Post by Snidely Whiplash on Aug 31, 2019 14:07:05 GMT 10
The following is a twelve part series of tweets by Sayed A Tabatabai @therealdoctort
TW: pet animal death.
1/12 My last patient of the day sits across from me in the exam room. A hulking tree trunk of a man, his arms are folded across his massive chest and he has his usual irritated look. He leans back in his chair. We begin the rituals of the office visit.
2/12 I follow him for chronic kidney disease, but the story of our interactions could be encapsulated in one issue; smoking. He lost weight, like I requested. He gave up his heavy soda intake and now drinks water, like I requested. But the smoking is a bridge too far.
3/12 Some patients get angry when I talk about smoking cessation. They tell me that no matter what I say, they won’t quit it. And they want me to QUIT talking about it. But I’m not going to quit if they won’t. I think that’s only fair. Yet you always have to dig a little...
4/12 The man sitting before me is physically imposing, rippling with muscle. But he’s a gentle giant. He’s a biker, so he can ride with a group against child abuse. I discover that he didn’t start smoking until his pet dog died. He lives alone now. Our stories define us.
5/12 Taking away his smoking is probably taking away something more than just cigarettes. A coping mechanism. I ask him for the first time about his dog, and the floodgates open. The usually impassive face softens and he becomes almost childlike in his enthusiasm to show photos.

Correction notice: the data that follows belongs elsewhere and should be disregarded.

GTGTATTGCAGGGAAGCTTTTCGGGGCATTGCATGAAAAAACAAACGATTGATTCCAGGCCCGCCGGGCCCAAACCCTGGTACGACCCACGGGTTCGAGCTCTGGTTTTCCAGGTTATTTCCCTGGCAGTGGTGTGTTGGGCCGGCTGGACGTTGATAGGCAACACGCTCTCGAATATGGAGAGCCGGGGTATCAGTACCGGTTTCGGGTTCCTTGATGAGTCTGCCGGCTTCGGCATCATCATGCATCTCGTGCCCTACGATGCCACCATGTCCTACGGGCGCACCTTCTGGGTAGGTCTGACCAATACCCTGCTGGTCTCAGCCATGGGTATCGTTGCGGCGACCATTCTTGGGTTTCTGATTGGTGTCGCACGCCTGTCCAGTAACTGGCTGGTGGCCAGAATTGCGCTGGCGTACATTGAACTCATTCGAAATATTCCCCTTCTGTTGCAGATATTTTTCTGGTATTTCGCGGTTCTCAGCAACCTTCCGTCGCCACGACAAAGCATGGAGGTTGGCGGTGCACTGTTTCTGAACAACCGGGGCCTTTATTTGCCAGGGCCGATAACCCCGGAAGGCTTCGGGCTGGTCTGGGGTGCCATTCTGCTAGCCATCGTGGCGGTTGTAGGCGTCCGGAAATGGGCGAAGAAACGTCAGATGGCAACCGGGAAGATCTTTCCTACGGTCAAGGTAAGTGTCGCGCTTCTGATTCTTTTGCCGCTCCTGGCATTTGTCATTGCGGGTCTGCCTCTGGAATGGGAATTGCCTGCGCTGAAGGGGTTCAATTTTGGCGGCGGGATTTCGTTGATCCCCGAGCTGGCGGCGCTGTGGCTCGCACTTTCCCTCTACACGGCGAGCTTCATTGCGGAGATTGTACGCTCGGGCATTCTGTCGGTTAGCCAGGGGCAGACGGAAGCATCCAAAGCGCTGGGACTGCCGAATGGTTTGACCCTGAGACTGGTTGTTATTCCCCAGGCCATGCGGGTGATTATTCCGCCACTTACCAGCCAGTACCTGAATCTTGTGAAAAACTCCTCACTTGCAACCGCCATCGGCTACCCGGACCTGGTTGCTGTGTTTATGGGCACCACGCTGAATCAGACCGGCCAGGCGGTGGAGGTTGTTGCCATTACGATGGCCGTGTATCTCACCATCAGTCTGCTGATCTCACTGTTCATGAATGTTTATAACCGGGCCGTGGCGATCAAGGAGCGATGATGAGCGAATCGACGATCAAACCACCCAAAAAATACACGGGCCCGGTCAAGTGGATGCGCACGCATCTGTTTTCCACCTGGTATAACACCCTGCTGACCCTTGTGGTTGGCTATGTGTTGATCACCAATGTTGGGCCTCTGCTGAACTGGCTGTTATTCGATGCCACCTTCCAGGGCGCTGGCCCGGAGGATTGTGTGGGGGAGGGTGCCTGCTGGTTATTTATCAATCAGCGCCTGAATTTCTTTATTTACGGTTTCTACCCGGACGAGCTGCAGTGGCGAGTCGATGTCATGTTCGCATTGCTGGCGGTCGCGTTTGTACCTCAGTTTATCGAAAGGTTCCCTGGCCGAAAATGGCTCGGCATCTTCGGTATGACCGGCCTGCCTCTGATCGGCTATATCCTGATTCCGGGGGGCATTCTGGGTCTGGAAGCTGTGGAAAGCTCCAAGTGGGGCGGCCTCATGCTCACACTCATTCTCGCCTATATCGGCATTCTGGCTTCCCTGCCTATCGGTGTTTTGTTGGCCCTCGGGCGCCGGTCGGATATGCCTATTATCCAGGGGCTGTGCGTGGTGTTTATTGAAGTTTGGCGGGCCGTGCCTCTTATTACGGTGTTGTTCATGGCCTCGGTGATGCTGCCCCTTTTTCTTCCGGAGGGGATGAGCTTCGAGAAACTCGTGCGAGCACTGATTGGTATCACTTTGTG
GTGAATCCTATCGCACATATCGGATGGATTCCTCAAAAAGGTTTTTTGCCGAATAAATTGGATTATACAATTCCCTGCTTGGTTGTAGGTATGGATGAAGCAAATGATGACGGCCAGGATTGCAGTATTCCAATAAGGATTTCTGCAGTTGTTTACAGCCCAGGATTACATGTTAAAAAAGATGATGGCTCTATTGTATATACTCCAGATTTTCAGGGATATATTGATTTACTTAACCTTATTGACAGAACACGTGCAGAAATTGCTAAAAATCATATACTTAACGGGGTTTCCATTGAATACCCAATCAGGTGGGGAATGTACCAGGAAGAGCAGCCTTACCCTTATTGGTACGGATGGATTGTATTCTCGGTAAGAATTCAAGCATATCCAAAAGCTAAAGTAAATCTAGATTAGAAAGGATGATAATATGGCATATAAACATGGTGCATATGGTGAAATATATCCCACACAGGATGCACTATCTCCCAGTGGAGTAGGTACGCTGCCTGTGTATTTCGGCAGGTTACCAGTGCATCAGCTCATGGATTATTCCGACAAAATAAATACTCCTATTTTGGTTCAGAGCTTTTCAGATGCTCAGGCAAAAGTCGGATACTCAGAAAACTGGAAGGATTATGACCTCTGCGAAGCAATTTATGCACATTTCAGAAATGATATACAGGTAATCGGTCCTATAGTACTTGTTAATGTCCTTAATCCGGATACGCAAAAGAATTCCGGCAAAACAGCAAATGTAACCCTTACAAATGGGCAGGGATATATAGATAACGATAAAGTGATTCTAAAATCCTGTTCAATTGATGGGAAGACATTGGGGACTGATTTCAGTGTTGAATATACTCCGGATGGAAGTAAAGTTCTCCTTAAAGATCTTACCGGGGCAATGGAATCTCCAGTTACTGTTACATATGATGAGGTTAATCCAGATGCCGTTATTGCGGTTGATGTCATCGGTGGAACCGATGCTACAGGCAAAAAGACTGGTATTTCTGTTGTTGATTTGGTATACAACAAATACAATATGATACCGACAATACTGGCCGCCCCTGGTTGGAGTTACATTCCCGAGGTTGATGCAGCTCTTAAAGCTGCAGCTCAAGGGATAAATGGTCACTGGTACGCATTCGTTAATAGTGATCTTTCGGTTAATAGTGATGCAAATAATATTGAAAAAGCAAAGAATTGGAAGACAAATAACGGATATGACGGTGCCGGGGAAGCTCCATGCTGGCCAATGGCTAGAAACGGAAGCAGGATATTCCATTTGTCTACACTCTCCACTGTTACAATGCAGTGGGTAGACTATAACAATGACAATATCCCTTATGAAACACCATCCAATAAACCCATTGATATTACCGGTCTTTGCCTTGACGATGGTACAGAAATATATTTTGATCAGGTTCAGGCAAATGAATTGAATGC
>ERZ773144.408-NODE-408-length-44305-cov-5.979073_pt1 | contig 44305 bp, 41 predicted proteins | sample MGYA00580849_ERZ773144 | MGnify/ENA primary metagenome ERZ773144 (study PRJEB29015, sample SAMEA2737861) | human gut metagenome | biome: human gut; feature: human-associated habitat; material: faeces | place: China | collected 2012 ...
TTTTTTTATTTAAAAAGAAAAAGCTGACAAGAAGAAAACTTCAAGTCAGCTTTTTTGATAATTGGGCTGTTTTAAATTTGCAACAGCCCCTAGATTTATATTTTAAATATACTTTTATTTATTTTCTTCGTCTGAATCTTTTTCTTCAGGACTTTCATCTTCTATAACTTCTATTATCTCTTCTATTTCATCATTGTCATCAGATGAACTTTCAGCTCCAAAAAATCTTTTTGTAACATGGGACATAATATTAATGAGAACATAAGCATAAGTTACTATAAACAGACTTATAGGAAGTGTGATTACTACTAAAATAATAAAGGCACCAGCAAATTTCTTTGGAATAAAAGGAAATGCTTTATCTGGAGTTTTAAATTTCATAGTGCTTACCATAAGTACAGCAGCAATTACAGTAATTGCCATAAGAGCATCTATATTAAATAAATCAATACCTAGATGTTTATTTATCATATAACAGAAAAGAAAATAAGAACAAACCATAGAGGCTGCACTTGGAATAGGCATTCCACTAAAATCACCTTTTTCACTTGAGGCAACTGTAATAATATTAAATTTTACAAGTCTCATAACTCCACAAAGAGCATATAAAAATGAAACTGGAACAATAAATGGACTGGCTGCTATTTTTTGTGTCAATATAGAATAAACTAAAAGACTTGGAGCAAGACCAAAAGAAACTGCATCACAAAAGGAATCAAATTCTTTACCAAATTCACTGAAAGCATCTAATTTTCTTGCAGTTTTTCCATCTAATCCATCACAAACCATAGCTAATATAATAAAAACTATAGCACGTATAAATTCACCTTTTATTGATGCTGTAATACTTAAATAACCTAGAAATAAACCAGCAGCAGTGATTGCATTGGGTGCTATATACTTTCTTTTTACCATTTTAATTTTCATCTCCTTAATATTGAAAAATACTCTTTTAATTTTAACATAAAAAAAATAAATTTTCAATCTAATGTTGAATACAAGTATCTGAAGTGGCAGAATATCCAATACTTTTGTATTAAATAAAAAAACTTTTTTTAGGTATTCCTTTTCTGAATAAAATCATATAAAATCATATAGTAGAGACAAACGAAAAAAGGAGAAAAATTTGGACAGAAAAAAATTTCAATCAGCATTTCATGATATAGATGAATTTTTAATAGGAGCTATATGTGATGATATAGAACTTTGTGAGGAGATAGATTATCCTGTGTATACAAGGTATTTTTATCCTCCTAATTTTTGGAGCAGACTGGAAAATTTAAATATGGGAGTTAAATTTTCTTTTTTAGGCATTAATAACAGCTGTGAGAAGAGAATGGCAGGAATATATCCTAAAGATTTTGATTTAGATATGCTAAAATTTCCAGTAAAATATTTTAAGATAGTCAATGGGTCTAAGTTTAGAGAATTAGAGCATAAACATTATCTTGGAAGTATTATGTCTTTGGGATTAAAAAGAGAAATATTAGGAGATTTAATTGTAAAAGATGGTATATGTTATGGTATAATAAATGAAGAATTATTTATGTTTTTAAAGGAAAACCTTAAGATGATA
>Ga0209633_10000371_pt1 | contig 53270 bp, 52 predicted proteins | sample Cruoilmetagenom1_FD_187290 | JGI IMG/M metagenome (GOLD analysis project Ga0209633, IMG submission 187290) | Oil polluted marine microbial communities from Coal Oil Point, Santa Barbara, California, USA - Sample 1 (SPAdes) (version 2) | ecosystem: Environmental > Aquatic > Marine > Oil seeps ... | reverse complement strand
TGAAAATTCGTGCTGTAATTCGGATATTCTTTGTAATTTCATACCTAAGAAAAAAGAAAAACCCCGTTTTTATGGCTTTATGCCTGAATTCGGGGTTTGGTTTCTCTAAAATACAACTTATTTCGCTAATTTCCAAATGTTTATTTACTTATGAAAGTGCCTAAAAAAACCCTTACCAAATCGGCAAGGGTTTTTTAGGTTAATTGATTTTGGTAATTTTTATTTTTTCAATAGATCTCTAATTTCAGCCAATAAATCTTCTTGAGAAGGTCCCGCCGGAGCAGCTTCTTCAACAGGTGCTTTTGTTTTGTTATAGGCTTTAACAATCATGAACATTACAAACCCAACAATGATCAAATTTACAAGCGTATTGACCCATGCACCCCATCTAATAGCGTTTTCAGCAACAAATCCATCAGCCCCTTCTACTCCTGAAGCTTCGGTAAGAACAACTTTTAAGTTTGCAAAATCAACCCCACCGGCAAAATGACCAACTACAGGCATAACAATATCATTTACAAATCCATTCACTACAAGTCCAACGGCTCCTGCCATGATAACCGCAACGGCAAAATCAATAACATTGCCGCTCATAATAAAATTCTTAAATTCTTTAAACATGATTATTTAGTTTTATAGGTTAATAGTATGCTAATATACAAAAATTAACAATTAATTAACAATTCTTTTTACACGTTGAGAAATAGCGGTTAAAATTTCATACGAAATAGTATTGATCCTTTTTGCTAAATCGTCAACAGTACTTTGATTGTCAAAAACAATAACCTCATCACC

6/12 He shows me the photo taken of him cradling her the day she was taken to be euthanized. I look up at him and see his eyes filled with tears. And suddenly I understand, clearly. The quiet anger, the folded arms, the smoking, all of it. We grieve in so many different ways.
7/12 I don’t talk to him about smoking anymore after that. Instead, every time I see him in clinic, I let him talk, and I look at old photos of him and his dog, Lucy. The only friend he’s ever had who never judged him. What intensely lonely lives some of us live. So many of us.
8/12 One day, during another follow-up visit, I make the suggestion of perhaps getting another dog. Not to replace Lucy, no one could ever replace her, but just to have another furry friend to provide non-judgmental love. At first his silence makes me think I’ve overstepped.
9/12 But then he exhales in a long shuddering breath, and admits that he has thought about it... At his next office visit six months later, I notice something immediately. He doesn’t reek of cigarette smoke anymore.
10/12 He shows me photos of his new buddy, named Tesla, because he can’t afford the car but now he can still say he owns a Tesla and impress the ladies. I groan, but can’t help but laugh at his newfound (cheesy) sense of humor. I make a mental note to name my future dog “Castle.”
11/12 As I listen to his heart, I notice that the bulge in his shirt pocket isn’t a pack of cigarettes, it’s a box of Tic-Tacs. We go over his kidney function, blood pressure, anemia, vitamin D, and make plans for his next follow-up. As he gets up to leave, he asks me a question.
12/12 “Doc, why did you stop asking about the smoking?” “Because I know you quit.” He grins. “Maybe I just washed my clothes real good.” Considering this, I sigh. He laughs, “Just messin’. Crap was getting too expensive anyways, I just bought a Tesla...”